The Southwest Side community is home to many essential workers and has been a hot spot for the coronavirus throughout the pandemic.
Stories by Marissa Nelson
What are basic income payments, and why do some advocates say they can help families in poverty reach their financial goals? We discuss the concept as part of WTTW’s new “Firsthand: Living in Poverty” initiative.
A scathing report on the Trump administration’s “zero-tolerance” immigration policy that separated thousands of families at the border.
Respiratory therapists care for some of the sickest COVID-19 patients. We hear from two local therapists about their experiences and workloads amid the pandemic.
The deadly storming of the U.S. Capitol one week ago brought together many extremist organizations, from right-wing militias to members of the Proud Boys. We discuss those groups and the potential threats they pose.
“I was not surprised by the violence,” said Tom Mockaitis, a security and terrorism specialist. “I was surprised and appalled by how poorly prepared to defend the United States Capitol the security apparatus was.”
Health care workers have been among the first Illinoisans to get the coronavirus vaccine. Has the immunization provided relief? We hear from two doctors.
Mayor Lori Lightfoot’s office releases emails related to the wrongful raid of Anjanette Young’s home following calls for more transparency about the botched raid. Our politics team takes on that story and more in this week’s roundtable.
It’s a New Year’s Eve tradition. Check out our virtual discussion about the history of Watch Night services with Brandis Friedman, host of “Black Voices,” and a panel of guests.
Are the days numbered for the Blackhawks team name and logo? According to the team’s new CEO the answer is no, but some Native American groups are pushing back. Two community leaders debate the issue.
A nonprofit on Chicago’s Lower West Side is getting creative this holiday season. We check out the 2020 Pilsen Christmas Window Walk.
FDA advisory committee to hold public meeting Thursday about Pfizer’s coronavirus vaccine.
The FDA’s vaccine advisory committee is preparing to meet Thursday to discuss Pfizer’s vaccine. Dr. Archana Chatterjee, dean of the Chicago Medical School and a member of that committee, talks about that process.
Nine months into the pandemic, many health care workers say they’re reaching a breaking point, and they’re bracing for what health officials say could be one of the most difficult winters in American public health history.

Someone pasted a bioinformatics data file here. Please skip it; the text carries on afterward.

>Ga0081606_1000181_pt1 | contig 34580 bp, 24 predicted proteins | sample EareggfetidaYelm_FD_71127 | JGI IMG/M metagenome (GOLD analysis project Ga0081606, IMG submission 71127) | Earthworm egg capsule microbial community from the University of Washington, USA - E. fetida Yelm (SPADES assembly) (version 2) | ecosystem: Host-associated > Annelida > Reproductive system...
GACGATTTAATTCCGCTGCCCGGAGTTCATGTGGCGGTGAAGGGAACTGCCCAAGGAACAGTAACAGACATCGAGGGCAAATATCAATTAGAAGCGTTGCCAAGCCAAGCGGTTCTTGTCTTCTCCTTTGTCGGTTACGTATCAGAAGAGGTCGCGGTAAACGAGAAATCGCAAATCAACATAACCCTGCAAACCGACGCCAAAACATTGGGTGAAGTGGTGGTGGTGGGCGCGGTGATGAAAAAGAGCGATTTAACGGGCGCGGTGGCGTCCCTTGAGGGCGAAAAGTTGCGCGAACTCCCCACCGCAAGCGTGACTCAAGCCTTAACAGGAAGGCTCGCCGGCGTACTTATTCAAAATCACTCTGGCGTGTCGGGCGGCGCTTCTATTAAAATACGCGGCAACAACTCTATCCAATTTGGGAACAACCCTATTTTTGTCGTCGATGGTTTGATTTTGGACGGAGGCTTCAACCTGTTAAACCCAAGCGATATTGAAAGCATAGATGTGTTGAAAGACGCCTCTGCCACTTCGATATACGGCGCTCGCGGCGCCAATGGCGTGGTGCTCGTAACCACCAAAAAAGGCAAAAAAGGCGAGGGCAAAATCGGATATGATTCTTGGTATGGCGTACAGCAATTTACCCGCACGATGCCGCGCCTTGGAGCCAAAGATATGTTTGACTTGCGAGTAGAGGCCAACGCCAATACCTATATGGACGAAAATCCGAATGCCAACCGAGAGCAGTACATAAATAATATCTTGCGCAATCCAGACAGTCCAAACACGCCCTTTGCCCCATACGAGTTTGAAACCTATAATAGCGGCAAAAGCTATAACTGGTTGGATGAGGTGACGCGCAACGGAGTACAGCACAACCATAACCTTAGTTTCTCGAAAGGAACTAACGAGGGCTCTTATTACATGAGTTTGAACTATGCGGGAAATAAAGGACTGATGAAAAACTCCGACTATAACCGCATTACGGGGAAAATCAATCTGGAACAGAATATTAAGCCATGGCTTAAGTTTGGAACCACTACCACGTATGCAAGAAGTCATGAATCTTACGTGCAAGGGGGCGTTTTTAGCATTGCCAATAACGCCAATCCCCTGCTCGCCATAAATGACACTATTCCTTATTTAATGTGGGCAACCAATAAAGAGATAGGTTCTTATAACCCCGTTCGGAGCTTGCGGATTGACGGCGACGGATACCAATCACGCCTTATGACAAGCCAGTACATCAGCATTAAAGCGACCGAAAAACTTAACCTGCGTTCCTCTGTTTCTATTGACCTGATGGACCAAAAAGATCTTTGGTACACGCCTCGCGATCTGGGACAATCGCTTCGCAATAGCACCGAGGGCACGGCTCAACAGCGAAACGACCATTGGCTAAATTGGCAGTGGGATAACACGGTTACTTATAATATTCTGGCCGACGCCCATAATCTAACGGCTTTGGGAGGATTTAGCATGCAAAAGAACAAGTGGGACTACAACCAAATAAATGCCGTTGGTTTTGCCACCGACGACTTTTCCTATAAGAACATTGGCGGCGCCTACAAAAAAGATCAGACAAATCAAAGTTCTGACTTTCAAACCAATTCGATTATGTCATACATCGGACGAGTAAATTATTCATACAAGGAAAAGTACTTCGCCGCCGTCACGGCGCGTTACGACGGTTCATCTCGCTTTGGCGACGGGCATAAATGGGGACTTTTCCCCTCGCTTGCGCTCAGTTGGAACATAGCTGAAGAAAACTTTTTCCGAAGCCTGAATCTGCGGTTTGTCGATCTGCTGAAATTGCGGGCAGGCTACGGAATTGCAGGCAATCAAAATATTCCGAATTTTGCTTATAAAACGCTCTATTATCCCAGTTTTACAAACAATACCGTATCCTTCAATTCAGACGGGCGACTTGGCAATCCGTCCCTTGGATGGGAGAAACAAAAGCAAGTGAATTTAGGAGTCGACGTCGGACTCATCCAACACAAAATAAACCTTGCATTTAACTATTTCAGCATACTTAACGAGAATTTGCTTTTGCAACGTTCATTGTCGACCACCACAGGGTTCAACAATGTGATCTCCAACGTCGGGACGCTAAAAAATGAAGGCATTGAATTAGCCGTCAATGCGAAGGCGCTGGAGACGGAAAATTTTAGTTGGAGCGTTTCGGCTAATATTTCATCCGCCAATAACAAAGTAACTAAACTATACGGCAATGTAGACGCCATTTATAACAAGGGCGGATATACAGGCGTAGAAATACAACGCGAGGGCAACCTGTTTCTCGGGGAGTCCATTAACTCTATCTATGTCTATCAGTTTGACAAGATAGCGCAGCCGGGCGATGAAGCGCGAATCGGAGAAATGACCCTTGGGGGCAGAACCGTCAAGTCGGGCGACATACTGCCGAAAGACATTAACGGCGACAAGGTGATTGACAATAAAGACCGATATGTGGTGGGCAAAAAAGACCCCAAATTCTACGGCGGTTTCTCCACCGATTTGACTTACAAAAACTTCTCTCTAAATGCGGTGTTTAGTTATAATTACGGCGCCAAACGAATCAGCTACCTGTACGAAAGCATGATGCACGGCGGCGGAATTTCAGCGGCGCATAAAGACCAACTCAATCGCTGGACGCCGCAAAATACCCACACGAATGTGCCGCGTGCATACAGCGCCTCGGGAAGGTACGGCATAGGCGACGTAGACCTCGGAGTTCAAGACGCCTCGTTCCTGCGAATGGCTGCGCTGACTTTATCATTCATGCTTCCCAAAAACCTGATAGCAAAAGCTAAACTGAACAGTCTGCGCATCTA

As residents and businesses grapple with the coronavirus, a new health center opens on the South Side. Amanda Vinicky reports from Chatham.
It’s been four weeks since the polls closed, but the impact of the election is still unfolding. Check out our virtual discussion about the 2020 general election with Hugo Balta, host of “Latino Voices,” and a panel of guests.
The city’s 2021 budget includes $36 million for violence prevention programs. That’s nearly $25 million more than in the 2020 budget, but some advocates say the additional funding is still not enough.
A recent survey found that just 51% of U.S. adults say they would get the COVID-19 vaccine — and just 32% of Black adults. We discuss the cause of medical mistrust and how to rebuild it.
A coalition of over 35 organizations is working to make distribution of a COVID-19 vaccine in Chicago equitable. We speak with three members of the Vaccine Corps Partnership.
As COVID-19 continues to surge in Illinois, nursing homes and other long-term care facilities are bracing for what’s likely to come.
Since February, nearly 2.2 million women have left the workforce, according to the National Women’s Law Center. What’s behind what some have dubbed the “she-cession” — and what are the long-term implications of the exodus?
A 25-minute drive southwest of the Loop, the West Lawn community is home to many essential workers and has one of the highest rates of COVID-19 in the city.
Political polarization runs deep in America. Though the election is over, tensions still run high—and not just in states with tight races, like Pennsylvania, but right here in Illinois.